, Volume 23, Issue 1, pp 23-36

The diagnostic plot

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Abstract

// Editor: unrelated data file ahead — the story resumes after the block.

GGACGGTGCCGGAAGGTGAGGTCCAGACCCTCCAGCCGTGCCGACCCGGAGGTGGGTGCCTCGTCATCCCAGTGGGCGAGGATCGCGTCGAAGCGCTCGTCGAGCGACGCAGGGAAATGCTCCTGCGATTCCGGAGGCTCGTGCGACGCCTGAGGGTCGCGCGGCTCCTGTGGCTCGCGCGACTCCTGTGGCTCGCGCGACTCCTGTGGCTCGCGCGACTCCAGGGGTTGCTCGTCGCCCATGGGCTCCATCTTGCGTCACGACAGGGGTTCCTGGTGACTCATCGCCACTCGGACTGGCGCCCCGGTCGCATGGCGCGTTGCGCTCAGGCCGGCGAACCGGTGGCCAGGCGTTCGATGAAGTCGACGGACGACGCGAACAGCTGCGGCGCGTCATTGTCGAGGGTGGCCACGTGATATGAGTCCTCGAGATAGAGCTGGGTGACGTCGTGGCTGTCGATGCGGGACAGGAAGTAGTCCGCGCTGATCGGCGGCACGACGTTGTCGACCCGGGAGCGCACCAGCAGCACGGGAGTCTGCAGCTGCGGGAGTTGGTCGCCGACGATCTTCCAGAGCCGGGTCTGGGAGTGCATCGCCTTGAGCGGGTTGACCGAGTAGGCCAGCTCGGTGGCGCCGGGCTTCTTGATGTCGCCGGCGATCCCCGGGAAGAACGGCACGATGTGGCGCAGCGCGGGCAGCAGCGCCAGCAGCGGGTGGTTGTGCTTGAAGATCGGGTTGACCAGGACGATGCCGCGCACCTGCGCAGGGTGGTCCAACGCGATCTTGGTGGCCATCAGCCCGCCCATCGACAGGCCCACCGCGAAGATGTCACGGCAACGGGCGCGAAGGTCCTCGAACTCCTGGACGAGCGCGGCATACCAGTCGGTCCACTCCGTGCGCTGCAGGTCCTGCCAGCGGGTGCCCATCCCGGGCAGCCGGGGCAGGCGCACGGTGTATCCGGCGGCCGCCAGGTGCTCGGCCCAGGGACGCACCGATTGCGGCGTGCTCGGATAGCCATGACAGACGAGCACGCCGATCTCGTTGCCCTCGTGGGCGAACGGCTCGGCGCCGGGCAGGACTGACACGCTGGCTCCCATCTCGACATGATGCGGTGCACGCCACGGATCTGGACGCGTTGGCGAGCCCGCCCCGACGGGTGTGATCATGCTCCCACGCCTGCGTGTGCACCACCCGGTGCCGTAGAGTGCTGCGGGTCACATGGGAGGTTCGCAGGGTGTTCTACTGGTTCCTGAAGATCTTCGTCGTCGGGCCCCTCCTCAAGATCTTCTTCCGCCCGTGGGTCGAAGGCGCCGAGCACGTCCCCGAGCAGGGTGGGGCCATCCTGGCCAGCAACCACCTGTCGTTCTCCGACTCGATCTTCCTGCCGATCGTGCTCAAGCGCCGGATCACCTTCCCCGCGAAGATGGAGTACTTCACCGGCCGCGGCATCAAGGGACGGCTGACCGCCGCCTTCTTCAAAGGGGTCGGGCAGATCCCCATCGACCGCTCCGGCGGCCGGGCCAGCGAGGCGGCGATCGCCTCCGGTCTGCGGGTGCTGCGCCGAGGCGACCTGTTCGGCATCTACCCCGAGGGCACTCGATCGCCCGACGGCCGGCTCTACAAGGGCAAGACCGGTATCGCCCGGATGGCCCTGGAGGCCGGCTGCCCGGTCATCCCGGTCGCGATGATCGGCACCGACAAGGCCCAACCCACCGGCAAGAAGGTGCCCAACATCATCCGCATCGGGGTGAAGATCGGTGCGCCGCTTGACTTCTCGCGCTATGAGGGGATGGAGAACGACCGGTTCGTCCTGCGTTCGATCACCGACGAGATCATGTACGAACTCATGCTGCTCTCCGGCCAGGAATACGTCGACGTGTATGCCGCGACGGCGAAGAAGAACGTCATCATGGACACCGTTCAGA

Iron balance is regulated by the rate of erythropoiesis and the size of the iron stores. Anemia that accompanies infection, inflammation, and cancer (anemia of chronic disease) features normal or increased iron stores, although patients may have functional iron deficiency, namely, an imbalance between iron requirements of the erythroid marrow and the actual supply. The proportion of hypochromic red cells and the hemoglobin content of reticulocytes are direct indicators of functional iron deficiency. Biochemical markers, especially the soluble transferrin receptor/log ferritin ratio (ferritin index), are useful indicators of the iron supply to erythropoiesis. The relationship between functional iron deficiency (reticulocyte hemoglobin content) and iron supply to erythropoiesis (ferritin index) can be described in a diagnostic plot. In normoproliferative and hypoproliferative erythropoiesis, the plot allows the differentiation of classic iron deficiency from anemia of chronic disease and the combined state of functional iron deficiency with anemia of chronic disease. The therapeutic implications of the plot are to differentiate patients into those who should be administered iron supplements, epoetin, or a combination of epoetin and iron. In patients receiving epoetin therapy, the plot is an important tool for monitoring erythropoietic activity, functional iron deficiency, and adequate iron stores for new red cell production. Enhanced erythropoiesis is reflected quantitatively by the ferritin index vector. A transgression of the 1.5 (3.2) cut-off value for the ferritin index indicates that extra doses of iron need to be administered to increase the body's iron stores. A lack of increase or a reticulocyte hemoglobin content below 28 picograms indicates functional iron deficiency. The diagnostic plot is a model for differentiating iron-deficient states and predicting those patients who will respond to epoetin therapy.